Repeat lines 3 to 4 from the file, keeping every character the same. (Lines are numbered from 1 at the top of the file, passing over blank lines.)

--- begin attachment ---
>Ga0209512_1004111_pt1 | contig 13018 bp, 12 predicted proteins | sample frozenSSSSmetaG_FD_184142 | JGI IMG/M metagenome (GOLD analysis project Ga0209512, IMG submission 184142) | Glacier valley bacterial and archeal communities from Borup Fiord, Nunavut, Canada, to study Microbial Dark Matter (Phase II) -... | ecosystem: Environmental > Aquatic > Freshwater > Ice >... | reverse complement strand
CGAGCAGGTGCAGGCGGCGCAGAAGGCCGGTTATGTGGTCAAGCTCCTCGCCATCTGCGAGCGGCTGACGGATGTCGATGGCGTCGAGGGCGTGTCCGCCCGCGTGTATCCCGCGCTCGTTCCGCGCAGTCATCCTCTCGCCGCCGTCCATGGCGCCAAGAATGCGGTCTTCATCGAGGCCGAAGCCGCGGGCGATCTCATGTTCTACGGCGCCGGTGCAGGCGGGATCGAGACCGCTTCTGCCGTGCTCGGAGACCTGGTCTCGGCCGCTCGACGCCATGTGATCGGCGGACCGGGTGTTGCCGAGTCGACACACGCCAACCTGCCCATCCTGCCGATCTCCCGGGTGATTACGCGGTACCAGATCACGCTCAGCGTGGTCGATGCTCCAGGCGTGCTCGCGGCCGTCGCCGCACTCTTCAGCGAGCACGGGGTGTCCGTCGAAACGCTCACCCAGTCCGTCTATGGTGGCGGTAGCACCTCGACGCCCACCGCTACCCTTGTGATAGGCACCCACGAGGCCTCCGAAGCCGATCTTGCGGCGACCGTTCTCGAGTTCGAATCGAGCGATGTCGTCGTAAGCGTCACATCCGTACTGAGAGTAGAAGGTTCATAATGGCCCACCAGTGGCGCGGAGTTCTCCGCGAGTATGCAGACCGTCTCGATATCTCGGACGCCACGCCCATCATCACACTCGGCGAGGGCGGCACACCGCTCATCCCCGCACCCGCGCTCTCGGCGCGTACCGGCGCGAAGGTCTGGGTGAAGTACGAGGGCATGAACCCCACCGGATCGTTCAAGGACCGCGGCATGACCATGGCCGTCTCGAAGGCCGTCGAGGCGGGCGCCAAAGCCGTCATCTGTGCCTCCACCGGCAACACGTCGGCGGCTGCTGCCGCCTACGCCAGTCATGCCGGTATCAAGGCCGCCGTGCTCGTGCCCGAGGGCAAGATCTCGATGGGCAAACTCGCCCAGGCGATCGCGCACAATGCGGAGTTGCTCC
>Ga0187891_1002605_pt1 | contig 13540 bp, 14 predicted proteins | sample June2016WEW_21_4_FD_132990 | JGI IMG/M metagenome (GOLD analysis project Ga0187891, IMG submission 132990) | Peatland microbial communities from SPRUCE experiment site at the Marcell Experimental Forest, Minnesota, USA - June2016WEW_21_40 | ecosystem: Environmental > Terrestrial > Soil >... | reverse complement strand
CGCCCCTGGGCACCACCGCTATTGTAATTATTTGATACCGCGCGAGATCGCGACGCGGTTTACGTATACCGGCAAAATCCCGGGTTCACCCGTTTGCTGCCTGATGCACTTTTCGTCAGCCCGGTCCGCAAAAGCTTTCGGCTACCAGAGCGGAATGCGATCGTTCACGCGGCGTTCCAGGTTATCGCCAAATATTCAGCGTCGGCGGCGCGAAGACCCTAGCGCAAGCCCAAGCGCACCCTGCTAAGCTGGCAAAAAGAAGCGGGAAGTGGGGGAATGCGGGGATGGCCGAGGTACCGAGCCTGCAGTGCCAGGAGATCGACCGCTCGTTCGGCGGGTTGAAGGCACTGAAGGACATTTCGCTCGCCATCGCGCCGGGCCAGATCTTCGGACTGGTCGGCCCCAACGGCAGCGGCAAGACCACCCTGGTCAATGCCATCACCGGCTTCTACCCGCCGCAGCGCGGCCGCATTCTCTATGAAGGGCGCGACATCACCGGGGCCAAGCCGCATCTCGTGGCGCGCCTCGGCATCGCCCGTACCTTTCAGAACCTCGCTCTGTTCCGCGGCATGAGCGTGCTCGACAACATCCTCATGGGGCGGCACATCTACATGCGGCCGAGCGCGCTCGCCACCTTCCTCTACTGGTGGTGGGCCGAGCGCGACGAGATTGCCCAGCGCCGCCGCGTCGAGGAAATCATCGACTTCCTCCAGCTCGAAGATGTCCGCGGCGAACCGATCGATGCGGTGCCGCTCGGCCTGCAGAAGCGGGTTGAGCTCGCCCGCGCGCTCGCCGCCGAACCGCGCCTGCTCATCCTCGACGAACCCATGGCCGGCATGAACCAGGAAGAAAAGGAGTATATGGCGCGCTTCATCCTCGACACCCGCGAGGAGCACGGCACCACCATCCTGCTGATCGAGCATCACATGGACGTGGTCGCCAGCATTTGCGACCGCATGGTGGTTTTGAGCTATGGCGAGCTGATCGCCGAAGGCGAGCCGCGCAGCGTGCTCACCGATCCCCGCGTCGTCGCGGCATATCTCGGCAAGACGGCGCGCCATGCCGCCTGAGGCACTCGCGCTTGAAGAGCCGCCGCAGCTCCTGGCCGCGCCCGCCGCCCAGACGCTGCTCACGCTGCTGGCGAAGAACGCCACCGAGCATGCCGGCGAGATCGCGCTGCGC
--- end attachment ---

>Ga0187891_1002605_pt1 | contig 13540 bp, 14 predicted proteins | sample June2016WEW_21_4_FD_132990 | JGI IMG/M metagenome (GOLD analysis project Ga0187891, IMG submission 132990) | Peatland microbial communities from SPRUCE experiment site at the Marcell Experimental Forest, Minnesota, USA - June2016WEW_21_40 | ecosystem: Environmental > Terrestrial > Soil >... | reverse complement strand
CGCCCCTGGGCACCACCGCTATTGTAATTATTTGATACCGCGCGAGATCGCGACGCGGTTTACGTATACCGGCAAAATCCCGGGTTCACCCGTTTGCTGCCTGATGCACTTTTCGTCAGCCCGGTCCGCAAAAGCTTTCGGCTACCAGAGCGGAATGCGATCGTTCACGCGGCGTTCCAGGTTATCGCCAAATATTCAGCGTCGGCGGCGCGAAGACCCTAGCGCAAGCCCAAGCGCACCCTGCTAAGCTGGCAAAAAGAAGCGGGAAGTGGGGGAATGCGGGGATGGCCGAGGTACCGAGCCTGCAGTGCCAGGAGATCGACCGCTCGTTCGGCGGGTTGAAGGCACTGAAGGACATTTCGCTCGCCATCGCGCCGGGCCAGATCTTCGGACTGGTCGGCCCCAACGGCAGCGGCAAGACCACCCTGGTCAATGCCATCACCGGCTTCTACCCGCCGCAGCGCGGCCGCATTCTCTATGAAGGGCGCGACATCACCGGGGCCAAGCCGCATCTCGTGGCGCGCCTCGGCATCGCCCGTACCTTTCAGAACCTCGCTCTGTTCCGCGGCATGAGCGTGCTCGACAACATCCTCATGGGGCGGCACATCTACATGCGGCCGAGCGCGCTCGCCACCTTCCTCTACTGGTGGTGGGCCGAGCGCGACGAGATTGCCCAGCGCCGCCGCGTCGAGGAAATCATCGACTTCCTCCAGCTCGAAGATGTCCGCGGCGAACCGATCGATGCGGTGCCGCTCGGCCTGCAGAAGCGGGTTGAGCTCGCCCGCGCGCTCGCCGCCGAACCGCGCCTGCTCATCCTCGACGAACCCATGGCCGGCATGAACCAGGAAGAAAAGGAGTATATGGCGCGCTTCATCCTCGACACCCGCGAGGAGCACGGCACCACCATCCTGCTGATCGAGCATCACATGGACGTGGTCGCCAGCATTTGCGACCGCATGGTGGTTTTGAGCTATGGCGAGCTGATCGCCGAAGGCGAGCCGCGCAGCGTGCTCACCGATCCCCGCGTCGTCGCGGCATATCTCGGCAAGACGGCGCGCCATGCCGCCTGAGGCACTCGCGCTTGAAGAGCCGCCGCAGCTCCTGGCCGCGCCCGCCGCCCAGACGCTGCTCACGCTGCTGGCGAAGAACGCCACCGAGCATGCCGGCGAGATCGCGCTGCGC